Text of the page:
Between 1805 and 1836, the wealthy dowager ruler Begum Samrū built two large mansions and a Catholic church in North India. In both the makeup of her court and the character of her architecture, the begum's choices reflected her cosmopolitanism. The bishop of her church was from Rome, her closest political allies were English, and her main advisers were Indian. Her architecture, similarly, combined neoclassical façades and Italianate porticoes with Islamic detailing such as muqarnas and Mughal pietra dura; Indian elements such as hammams (bathhouses) sat alongside European-style salons. In Cosmopolitan Crossings: The Architecture of Begum Samrū, Mrinalini Rajagopalan analyzes the begum's architecture as a form of strategic cosmopolitanism—a kind of sociopolitical cunning that allowed Begum Samrū to reimagine the dichotomies between masculine and feminine spaces, domestic and political realms, and European and Indian decor while combining local religiosity with global networks of piety. Indeed, architecture was a key mechanism through which the begum consolidated power in the fraught political climate of nineteenth-century India.
The Begam usually gives a grand fete, which lasts three days, during Christmas, and to which nearly all leading the society of Meerut, Delhi and the surrounding stations are invited. I have by me one of her circulars: “Her highness, the Begam Sumroo requests the honour of _____'s company at Sirdhana on Christmas Eve at the celebration of High mass and during the two following days, to nautch and a display of fireworks.”1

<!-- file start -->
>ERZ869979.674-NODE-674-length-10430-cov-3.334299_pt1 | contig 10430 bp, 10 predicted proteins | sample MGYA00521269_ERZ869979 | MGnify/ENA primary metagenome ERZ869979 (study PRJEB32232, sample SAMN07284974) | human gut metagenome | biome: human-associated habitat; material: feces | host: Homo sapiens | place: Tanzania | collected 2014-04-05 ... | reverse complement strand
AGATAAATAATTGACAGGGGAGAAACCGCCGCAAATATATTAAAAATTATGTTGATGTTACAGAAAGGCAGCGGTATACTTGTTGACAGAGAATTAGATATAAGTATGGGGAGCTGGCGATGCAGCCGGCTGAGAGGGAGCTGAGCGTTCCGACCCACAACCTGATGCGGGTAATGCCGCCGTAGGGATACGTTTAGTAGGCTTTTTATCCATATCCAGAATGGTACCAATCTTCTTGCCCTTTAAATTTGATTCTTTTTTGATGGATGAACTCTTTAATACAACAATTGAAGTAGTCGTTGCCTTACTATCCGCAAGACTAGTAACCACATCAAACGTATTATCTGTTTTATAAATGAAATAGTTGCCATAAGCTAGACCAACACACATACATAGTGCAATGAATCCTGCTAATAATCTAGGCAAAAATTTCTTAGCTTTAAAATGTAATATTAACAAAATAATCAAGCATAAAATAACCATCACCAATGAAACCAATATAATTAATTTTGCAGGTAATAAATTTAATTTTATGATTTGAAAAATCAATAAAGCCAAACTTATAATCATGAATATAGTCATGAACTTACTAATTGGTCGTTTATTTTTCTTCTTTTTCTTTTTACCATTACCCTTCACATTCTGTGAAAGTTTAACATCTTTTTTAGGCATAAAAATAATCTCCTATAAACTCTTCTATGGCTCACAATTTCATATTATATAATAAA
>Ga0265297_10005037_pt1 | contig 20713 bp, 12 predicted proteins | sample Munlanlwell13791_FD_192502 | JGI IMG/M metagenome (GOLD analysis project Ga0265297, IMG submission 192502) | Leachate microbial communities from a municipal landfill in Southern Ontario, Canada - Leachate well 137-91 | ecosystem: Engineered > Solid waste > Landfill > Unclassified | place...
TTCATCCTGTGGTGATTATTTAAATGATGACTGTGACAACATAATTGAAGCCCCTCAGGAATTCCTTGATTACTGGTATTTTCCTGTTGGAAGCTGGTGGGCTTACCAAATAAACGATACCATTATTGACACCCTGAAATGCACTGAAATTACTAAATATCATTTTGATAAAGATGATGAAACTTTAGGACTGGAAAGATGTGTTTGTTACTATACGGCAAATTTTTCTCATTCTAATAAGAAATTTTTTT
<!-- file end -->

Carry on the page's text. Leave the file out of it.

Thomas Bacon was a first lieutenant in the British East India Company, stationed in the military cantonment of Meerut (North India), when he wrote these words. Bacon, likely an Anglican, looked forward to the Christmas festivities hosted by a woman who had converted from Islam to Catholicism. A solemn Mass led by the Irish Reverend John Murray in the Catholic church built by the begum—a title given to a high-ranking woman in Mughal India—would have been followed by decadent banquets and fireworks at the begum's grand mansion. Other forms of entertainment would have included the nautch—dance performances by Indian women, usually courtesans—for the pleasure of both male and female audiences. Such was the festive ambience in the court of Begum Samrū, a woman who had once been a humble nautch girl herself but who, by the time of Bacon's writing, was the sovereign ruler of the prosperous and powerful territory of Sardhana in North India.2